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DonFerrari said:
Shadow1980 said:

Consoles are one of those markets that has essentially reached the steady state part of their existence. The only thing keeping hardware sales strong over time is the periodic release of new systems, but the percentage of people in the main three markets (NA/EU/JP) willing and able to buy one has essentially maxed out. The console market showed growth in the 80s & 90s, but there's just no more room for growth unless markets outside the main three start to adopt consoles en masse.

It's a common thing with consumer electronics. For example, TVs had a period of exponential sales growth in the U.S. in the 1950s, but the growth slackened as market penetration reached near-saturation levels and the vast majority of households had a TV. The advents of color TV and later HDTV reset the cycle, similar to console generations. Still, once everyone has a TV, people will only buy more to either A) replace broken units, B) upgrade to a better model, or C) have extra screens in the house. It's kept a steady revenue stream, but not a growing one in real terms, and the period of exponential growth in TV sales died in the 60s.

But if perpetual growth is what is needed for a business to be considered "healthy," then capitalism itself is terminally ill.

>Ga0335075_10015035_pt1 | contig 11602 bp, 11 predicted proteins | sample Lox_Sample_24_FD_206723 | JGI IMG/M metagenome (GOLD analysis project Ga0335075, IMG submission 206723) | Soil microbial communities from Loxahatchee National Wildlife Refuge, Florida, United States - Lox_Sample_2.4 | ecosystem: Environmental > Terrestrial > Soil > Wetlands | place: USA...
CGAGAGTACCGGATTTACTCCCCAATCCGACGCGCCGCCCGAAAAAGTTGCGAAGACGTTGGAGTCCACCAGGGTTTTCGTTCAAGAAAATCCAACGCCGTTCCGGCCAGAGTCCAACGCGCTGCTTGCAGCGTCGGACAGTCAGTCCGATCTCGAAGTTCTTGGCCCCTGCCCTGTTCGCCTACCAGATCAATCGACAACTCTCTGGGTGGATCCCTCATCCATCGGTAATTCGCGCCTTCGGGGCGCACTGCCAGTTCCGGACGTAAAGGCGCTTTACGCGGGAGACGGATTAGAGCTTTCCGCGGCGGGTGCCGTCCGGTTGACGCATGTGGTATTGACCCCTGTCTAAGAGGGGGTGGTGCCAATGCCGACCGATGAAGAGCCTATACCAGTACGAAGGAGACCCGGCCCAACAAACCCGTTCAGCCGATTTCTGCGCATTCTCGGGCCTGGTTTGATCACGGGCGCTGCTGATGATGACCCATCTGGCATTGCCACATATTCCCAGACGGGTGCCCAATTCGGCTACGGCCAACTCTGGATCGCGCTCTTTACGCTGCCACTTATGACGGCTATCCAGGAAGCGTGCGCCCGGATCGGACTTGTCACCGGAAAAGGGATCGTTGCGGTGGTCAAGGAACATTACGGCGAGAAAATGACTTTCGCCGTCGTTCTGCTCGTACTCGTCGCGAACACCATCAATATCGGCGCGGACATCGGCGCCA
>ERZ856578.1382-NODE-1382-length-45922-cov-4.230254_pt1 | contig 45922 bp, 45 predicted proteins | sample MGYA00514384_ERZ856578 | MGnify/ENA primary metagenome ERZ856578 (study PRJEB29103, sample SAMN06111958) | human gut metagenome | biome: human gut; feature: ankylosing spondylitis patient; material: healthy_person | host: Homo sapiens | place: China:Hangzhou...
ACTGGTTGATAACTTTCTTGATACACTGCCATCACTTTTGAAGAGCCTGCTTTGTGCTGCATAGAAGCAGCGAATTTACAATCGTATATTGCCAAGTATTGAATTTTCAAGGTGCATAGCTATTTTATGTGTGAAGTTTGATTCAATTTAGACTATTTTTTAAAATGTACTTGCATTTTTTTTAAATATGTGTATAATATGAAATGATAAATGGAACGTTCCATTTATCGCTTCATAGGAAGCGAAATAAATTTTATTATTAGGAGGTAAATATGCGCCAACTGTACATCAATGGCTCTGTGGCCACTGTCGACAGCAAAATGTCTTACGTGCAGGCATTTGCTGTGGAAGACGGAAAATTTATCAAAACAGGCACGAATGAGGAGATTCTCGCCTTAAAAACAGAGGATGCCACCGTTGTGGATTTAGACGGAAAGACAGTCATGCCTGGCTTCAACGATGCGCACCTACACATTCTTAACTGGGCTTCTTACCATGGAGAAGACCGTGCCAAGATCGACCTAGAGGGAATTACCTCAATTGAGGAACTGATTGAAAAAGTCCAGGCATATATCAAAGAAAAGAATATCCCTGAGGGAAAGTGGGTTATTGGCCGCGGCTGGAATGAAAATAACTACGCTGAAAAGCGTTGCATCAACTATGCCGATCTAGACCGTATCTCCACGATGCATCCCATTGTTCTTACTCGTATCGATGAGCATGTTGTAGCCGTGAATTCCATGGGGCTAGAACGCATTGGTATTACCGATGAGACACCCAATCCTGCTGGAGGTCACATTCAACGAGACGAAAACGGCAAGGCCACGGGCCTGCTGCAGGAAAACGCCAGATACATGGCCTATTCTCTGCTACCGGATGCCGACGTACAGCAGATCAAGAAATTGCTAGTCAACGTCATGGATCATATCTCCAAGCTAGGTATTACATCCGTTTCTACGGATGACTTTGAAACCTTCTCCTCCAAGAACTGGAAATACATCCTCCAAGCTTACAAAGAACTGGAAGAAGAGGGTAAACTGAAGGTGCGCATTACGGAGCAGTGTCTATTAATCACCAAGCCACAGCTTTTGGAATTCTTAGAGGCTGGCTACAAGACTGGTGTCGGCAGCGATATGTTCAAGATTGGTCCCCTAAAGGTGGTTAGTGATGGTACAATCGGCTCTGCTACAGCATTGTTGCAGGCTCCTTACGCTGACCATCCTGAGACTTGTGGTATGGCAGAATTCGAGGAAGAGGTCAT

I guess the discussion is market growth being almost zero, still having steady revenue stream, but increasing cost. How long will that be healthy?

Thanks for stating what I was trying to say. You don't need perpetual growth in absolute unit sales, but revenue has to keep up with inflation to stay healthy. Video game prices haven't been doing that for a long time, while the growth in sales has stopped.

Meanwhile people still expect bigger and bigger games, development costs keep rising. Which is fine when the market keeps growing, yet now we still have increasing costs with decreasing revenues due to inflation -> unhealthy market.

@Shadow1980 I'm talking about software revenues. The hardware cycle will still reset, yet gaming revenues is where the real money comes from. The hardware doesn't make much profit, especially not with the R&D costs that need to be payed back.